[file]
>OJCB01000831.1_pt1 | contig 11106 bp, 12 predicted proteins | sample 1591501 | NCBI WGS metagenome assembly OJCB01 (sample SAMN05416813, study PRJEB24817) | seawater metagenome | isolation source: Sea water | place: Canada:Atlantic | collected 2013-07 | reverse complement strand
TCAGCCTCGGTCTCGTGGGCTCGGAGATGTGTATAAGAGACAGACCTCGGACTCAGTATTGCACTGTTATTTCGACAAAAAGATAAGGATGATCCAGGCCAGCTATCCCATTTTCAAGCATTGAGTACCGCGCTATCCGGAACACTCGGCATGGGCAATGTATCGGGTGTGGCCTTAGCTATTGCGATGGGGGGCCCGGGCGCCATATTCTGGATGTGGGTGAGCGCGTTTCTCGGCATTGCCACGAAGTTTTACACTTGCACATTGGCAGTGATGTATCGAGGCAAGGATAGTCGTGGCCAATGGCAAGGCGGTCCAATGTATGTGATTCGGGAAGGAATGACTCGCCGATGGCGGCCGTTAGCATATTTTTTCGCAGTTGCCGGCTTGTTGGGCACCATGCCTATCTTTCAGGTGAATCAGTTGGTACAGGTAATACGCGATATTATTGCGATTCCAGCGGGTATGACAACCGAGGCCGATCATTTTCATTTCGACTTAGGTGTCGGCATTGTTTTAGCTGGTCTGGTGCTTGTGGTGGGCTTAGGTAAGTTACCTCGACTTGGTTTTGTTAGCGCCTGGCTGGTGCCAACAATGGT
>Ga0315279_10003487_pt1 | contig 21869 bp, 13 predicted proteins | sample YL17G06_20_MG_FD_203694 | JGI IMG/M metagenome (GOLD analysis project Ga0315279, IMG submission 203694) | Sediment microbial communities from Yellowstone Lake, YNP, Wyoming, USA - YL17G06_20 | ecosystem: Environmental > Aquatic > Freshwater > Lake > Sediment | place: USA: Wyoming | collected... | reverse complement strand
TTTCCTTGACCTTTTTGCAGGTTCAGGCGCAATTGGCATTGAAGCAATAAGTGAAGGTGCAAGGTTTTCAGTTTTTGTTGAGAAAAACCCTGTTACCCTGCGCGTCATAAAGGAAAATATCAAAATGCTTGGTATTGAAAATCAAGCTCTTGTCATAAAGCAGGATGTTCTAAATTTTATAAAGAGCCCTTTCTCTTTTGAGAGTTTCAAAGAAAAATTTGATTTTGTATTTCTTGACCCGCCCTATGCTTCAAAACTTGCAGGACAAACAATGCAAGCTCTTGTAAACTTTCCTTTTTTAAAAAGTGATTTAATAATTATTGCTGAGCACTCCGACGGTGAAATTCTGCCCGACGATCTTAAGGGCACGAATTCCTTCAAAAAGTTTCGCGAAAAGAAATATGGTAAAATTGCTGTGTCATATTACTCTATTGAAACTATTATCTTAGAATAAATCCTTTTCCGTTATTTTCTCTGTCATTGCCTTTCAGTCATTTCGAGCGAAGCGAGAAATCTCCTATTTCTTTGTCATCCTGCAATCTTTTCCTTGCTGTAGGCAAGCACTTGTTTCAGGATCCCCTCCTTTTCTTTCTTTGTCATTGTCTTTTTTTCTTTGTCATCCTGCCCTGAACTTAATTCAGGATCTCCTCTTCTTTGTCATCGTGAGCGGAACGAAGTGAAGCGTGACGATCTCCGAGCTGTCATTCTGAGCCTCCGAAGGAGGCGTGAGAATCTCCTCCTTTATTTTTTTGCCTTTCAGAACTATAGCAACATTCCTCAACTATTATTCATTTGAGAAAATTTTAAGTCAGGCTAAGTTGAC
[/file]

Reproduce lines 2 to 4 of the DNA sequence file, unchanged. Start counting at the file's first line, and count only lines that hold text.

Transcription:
TCAGCCTCGGTCTCGTGGGCTCGGAGATGTGTATAAGAGACAGACCTCGGACTCAGTATTGCACTGTTATTTCGACAAAAAGATAAGGATGATCCAGGCCAGCTATCCCATTTTCAAGCATTGAGTACCGCGCTATCCGGAACACTCGGCATGGGCAATGTATCGGGTGTGGCCTTAGCTATTGCGATGGGGGGCCCGGGCGCCATATTCTGGATGTGGGTGAGCGCGTTTCTCGGCATTGCCACGAAGTTTTACACTTGCACATTGGCAGTGATGTATCGAGGCAAGGATAGTCGTGGCCAATGGCAAGGCGGTCCAATGTATGTGATTCGGGAAGGAATGACTCGCCGATGGCGGCCGTTAGCATATTTTTTCGCAGTTGCCGGCTTGTTGGGCACCATGCCTATCTTTCAGGTGAATCAGTTGGTACAGGTAATACGCGATATTATTGCGATTCCAGCGGGTATGACAACCGAGGCCGATCATTTTCATTTCGACTTAGGTGTCGGCATTGTTTTAGCTGGTCTGGTGCTTGTGGTGGGCTTAGGTAAGTTACCTCGACTTGGTTTTGTTAGCGCCTGGCTGGTGCCAACAATGGT
>Ga0315279_10003487_pt1 | contig 21869 bp, 13 predicted proteins | sample YL17G06_20_MG_FD_203694 | JGI IMG/M metagenome (GOLD analysis project Ga0315279, IMG submission 203694) | Sediment microbial communities from Yellowstone Lake, YNP, Wyoming, USA - YL17G06_20 | ecosystem: Environmental > Aquatic > Freshwater > Lake > Sediment | place: USA: Wyoming | collected... | reverse complement strand
TTTCCTTGACCTTTTTGCAGGTTCAGGCGCAATTGGCATTGAAGCAATAAGTGAAGGTGCAAGGTTTTCAGTTTTTGTTGAGAAAAACCCTGTTACCCTGCGCGTCATAAAGGAAAATATCAAAATGCTTGGTATTGAAAATCAAGCTCTTGTCATAAAGCAGGATGTTCTAAATTTTATAAAGAGCCCTTTCTCTTTTGAGAGTTTCAAAGAAAAATTTGATTTTGTATTTCTTGACCCGCCCTATGCTTCAAAACTTGCAGGACAAACAATGCAAGCTCTTGTAAACTTTCCTTTTTTAAAAAGTGATTTAATAATTATTGCTGAGCACTCCGACGGTGAAATTCTGCCCGACGATCTTAAGGGCACGAATTCCTTCAAAAAGTTTCGCGAAAAGAAATATGGTAAAATTGCTGTGTCATATTACTCTATTGAAACTATTATCTTAGAATAAATCCTTTTCCGTTATTTTCTCTGTCATTGCCTTTCAGTCATTTCGAGCGAAGCGAGAAATCTCCTATTTCTTTGTCATCCTGCAATCTTTTCCTTGCTGTAGGCAAGCACTTGTTTCAGGATCCCCTCCTTTTCTTTCTTTGTCATTGTCTTTTTTTCTTTGTCATCCTGCCCTGAACTTAATTCAGGATCTCCTCTTCTTTGTCATCGTGAGCGGAACGAAGTGAAGCGTGACGATCTCCGAGCTGTCATTCTGAGCCTCCGAAGGAGGCGTGAGAATCTCCTCCTTTATTTTTTTGCCTTTCAGAACTATAGCAACATTCCTCAACTATTATTCATTTGAGAAAATTTTAAGTCAGGCTAAGTTGAC